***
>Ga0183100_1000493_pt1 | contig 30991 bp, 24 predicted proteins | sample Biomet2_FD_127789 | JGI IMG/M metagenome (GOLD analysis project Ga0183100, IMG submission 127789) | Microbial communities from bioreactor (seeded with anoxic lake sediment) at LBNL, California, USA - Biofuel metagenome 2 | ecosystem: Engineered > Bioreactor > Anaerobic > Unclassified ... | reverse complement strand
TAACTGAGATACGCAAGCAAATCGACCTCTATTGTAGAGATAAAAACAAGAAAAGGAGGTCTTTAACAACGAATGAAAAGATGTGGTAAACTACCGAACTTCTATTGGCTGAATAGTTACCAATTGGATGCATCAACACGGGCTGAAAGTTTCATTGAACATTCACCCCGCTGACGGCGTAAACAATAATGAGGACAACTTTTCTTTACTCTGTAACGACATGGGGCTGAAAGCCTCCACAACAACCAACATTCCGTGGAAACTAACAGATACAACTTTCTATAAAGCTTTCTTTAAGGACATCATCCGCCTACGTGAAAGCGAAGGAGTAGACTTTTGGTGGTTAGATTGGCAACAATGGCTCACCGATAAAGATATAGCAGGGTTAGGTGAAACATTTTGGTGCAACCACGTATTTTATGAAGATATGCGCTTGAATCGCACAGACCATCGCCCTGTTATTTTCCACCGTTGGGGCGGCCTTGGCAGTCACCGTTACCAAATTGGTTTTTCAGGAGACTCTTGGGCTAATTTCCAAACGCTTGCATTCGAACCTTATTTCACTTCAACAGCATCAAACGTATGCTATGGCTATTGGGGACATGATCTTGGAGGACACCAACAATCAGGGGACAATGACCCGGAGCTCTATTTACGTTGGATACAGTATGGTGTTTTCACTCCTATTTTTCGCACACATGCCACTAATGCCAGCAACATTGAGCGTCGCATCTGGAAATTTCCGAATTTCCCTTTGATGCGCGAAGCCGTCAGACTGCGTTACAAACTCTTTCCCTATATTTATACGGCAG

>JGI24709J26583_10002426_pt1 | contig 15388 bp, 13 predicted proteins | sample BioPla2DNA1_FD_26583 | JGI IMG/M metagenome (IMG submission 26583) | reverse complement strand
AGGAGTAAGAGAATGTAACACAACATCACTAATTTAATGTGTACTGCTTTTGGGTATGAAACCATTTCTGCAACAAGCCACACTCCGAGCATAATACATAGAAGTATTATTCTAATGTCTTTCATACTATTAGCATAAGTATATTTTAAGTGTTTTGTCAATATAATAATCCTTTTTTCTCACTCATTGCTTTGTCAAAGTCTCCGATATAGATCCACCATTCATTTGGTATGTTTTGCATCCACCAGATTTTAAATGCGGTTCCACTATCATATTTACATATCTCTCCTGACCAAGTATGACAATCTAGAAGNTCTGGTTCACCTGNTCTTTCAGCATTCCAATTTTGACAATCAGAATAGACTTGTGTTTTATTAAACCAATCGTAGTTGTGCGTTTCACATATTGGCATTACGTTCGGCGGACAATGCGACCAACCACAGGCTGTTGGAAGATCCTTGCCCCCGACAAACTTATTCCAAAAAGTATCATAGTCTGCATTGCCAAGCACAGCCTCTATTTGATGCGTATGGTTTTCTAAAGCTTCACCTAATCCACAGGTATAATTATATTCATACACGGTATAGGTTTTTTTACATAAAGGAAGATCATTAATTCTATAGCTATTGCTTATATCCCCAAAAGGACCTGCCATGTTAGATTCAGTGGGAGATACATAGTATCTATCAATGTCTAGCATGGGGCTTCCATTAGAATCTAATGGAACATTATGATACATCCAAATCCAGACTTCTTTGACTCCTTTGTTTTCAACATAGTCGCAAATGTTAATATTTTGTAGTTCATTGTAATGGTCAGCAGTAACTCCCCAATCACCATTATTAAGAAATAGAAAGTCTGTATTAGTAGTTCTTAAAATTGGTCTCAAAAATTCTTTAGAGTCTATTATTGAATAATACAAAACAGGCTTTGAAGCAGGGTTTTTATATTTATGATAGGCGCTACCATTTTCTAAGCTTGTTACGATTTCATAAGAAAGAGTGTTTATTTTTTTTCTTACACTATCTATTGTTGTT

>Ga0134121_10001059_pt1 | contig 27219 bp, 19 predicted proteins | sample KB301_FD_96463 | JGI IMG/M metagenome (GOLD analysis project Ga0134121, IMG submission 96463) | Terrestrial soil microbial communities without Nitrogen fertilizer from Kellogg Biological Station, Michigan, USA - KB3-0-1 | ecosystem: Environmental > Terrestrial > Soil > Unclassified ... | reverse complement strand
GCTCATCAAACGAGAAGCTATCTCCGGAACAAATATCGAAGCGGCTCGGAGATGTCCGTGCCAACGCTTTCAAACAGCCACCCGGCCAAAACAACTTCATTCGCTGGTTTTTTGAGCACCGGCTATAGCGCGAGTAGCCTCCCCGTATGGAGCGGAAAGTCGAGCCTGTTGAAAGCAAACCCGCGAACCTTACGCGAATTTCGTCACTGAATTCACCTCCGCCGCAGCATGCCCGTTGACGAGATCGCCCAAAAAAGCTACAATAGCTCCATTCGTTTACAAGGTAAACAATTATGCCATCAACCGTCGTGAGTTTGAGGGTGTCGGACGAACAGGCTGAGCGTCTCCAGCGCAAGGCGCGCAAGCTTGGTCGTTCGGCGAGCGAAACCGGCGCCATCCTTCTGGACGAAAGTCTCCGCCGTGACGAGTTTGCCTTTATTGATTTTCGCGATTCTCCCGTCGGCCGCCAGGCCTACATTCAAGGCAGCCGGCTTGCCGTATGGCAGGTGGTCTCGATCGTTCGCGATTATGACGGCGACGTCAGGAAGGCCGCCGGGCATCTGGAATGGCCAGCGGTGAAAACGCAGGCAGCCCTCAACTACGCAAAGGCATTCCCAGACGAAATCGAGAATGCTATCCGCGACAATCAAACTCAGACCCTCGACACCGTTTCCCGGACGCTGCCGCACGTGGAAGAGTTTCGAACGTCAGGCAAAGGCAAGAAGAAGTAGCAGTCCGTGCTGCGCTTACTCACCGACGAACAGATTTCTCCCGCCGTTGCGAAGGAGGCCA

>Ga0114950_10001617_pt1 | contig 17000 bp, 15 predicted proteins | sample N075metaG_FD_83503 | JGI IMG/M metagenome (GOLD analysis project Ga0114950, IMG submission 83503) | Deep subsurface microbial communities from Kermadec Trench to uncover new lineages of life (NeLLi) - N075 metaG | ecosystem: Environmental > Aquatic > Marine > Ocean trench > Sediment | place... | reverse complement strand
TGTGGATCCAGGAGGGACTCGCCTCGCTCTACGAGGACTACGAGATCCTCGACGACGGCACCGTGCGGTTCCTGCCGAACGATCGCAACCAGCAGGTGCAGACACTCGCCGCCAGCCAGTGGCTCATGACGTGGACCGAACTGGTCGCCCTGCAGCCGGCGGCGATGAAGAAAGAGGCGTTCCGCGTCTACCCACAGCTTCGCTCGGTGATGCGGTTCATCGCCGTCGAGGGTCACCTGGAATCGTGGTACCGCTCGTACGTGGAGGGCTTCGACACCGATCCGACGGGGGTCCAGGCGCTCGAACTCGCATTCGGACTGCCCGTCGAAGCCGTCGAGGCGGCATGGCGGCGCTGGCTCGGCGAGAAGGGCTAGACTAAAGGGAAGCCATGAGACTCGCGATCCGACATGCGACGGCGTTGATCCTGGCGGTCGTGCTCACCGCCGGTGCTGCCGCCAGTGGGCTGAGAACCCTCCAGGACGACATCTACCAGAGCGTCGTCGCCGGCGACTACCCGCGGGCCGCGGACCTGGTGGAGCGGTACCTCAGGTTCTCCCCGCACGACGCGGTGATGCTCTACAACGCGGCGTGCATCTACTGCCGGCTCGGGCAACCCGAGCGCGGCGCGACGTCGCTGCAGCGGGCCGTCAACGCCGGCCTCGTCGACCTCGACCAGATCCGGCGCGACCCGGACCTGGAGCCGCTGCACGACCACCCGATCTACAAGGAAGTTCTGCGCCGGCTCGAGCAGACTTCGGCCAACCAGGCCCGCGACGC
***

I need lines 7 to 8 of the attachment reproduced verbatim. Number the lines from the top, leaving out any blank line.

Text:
>Ga0114950_10001617_pt1 | contig 17000 bp, 15 predicted proteins | sample N075metaG_FD_83503 | JGI IMG/M metagenome (GOLD analysis project Ga0114950, IMG submission 83503) | Deep subsurface microbial communities from Kermadec Trench to uncover new lineages of life (NeLLi) - N075 metaG | ecosystem: Environmental > Aquatic > Marine > Ocean trench > Sediment | place... | reverse complement strand
TGTGGATCCAGGAGGGACTCGCCTCGCTCTACGAGGACTACGAGATCCTCGACGACGGCACCGTGCGGTTCCTGCCGAACGATCGCAACCAGCAGGTGCAGACACTCGCCGCCAGCCAGTGGCTCATGACGTGGACCGAACTGGTCGCCCTGCAGCCGGCGGCGATGAAGAAAGAGGCGTTCCGCGTCTACCCACAGCTTCGCTCGGTGATGCGGTTCATCGCCGTCGAGGGTCACCTGGAATCGTGGTACCGCTCGTACGTGGAGGGCTTCGACACCGATCCGACGGGGGTCCAGGCGCTCGAACTCGCATTCGGACTGCCCGTCGAAGCCGTCGAGGCGGCATGGCGGCGCTGGCTCGGCGAGAAGGGCTAGACTAAAGGGAAGCCATGAGACTCGCGATCCGACATGCGACGGCGTTGATCCTGGCGGTCGTGCTCACCGCCGGTGCTGCCGCCAGTGGGCTGAGAACCCTCCAGGACGACATCTACCAGAGCGTCGTCGCCGGCGACTACCCGCGGGCCGCGGACCTGGTGGAGCGGTACCTCAGGTTCTCCCCGCACGACGCGGTGATGCTCTACAACGCGGCGTGCATCTACTGCCGGCTCGGGCAACCCGAGCGCGGCGCGACGTCGCTGCAGCGGGCCGTCAACGCCGGCCTCGTCGACCTCGACCAGATCCGGCGCGACCCGGACCTGGAGCCGCTGCACGACCACCCGATCTACAAGGAAGTTCTGCGCCGGCTCGAGCAGACTTCGGCCAACCAGGCCCGCGACGC